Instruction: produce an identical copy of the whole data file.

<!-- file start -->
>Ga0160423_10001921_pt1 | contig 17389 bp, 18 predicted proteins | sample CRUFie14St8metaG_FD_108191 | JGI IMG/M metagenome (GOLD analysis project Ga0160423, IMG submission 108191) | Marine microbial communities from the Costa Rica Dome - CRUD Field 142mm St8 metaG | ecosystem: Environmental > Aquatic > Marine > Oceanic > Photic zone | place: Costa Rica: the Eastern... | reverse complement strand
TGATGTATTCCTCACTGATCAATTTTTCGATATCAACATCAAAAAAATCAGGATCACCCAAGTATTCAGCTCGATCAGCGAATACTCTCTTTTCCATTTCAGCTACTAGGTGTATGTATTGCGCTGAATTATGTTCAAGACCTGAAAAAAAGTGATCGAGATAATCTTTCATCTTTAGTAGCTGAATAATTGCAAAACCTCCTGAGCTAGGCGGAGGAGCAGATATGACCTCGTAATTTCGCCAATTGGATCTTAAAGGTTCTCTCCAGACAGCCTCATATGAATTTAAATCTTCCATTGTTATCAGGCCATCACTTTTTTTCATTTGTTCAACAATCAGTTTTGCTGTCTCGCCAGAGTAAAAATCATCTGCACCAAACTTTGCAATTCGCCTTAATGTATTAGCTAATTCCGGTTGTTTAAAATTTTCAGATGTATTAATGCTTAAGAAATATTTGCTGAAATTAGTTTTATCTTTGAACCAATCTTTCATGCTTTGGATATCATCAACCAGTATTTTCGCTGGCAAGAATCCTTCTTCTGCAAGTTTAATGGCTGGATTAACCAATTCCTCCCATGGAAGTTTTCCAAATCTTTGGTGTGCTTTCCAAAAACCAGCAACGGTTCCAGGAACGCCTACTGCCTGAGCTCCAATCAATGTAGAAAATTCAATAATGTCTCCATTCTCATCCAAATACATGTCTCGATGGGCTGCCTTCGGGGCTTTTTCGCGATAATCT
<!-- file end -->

>Ga0160423_10001921_pt1 | contig 17389 bp, 18 predicted proteins | sample CRUFie14St8metaG_FD_108191 | JGI IMG/M metagenome (GOLD analysis project Ga0160423, IMG submission 108191) | Marine microbial communities from the Costa Rica Dome - CRUD Field 142mm St8 metaG | ecosystem: Environmental > Aquatic > Marine > Oceanic > Photic zone | place: Costa Rica: the Eastern... | reverse complement strand
TGATGTATTCCTCACTGATCAATTTTTCGATATCAACATCAAAAAAATCAGGATCACCCAAGTATTCAGCTCGATCAGCGAATACTCTCTTTTCCATTTCAGCTACTAGGTGTATGTATTGCGCTGAATTATGTTCAAGACCTGAAAAAAAGTGATCGAGATAATCTTTCATCTTTAGTAGCTGAATAATTGCAAAACCTCCTGAGCTAGGCGGAGGAGCAGATATGACCTCGTAATTTCGCCAATTGGATCTTAAAGGTTCTCTCCAGACAGCCTCATATGAATTTAAATCTTCCATTGTTATCAGGCCATCACTTTTTTTCATTTGTTCAACAATCAGTTTTGCTGTCTCGCCAGAGTAAAAATCATCTGCACCAAACTTTGCAATTCGCCTTAATGTATTAGCTAATTCCGGTTGTTTAAAATTTTCAGATGTATTAATGCTTAAGAAATATTTGCTGAAATTAGTTTTATCTTTGAACCAATCTTTCATGCTTTGGATATCATCAACCAGTATTTTCGCTGGCAAGAATCCTTCTTCTGCAAGTTTAATGGCTGGATTAACCAATTCCTCCCATGGAAGTTTTCCAAATCTTTGGTGTGCTTTCCAAAAACCAGCAACGGTTCCAGGAACGCCTACTGCCTGAGCTCCAATCAATGTAGAAAATTCAATAATGTCTCCATTCTCATCCAAATACATGTCTCGATGGGCTGCCTTCGGGGCTTTTTCGCGATAATCT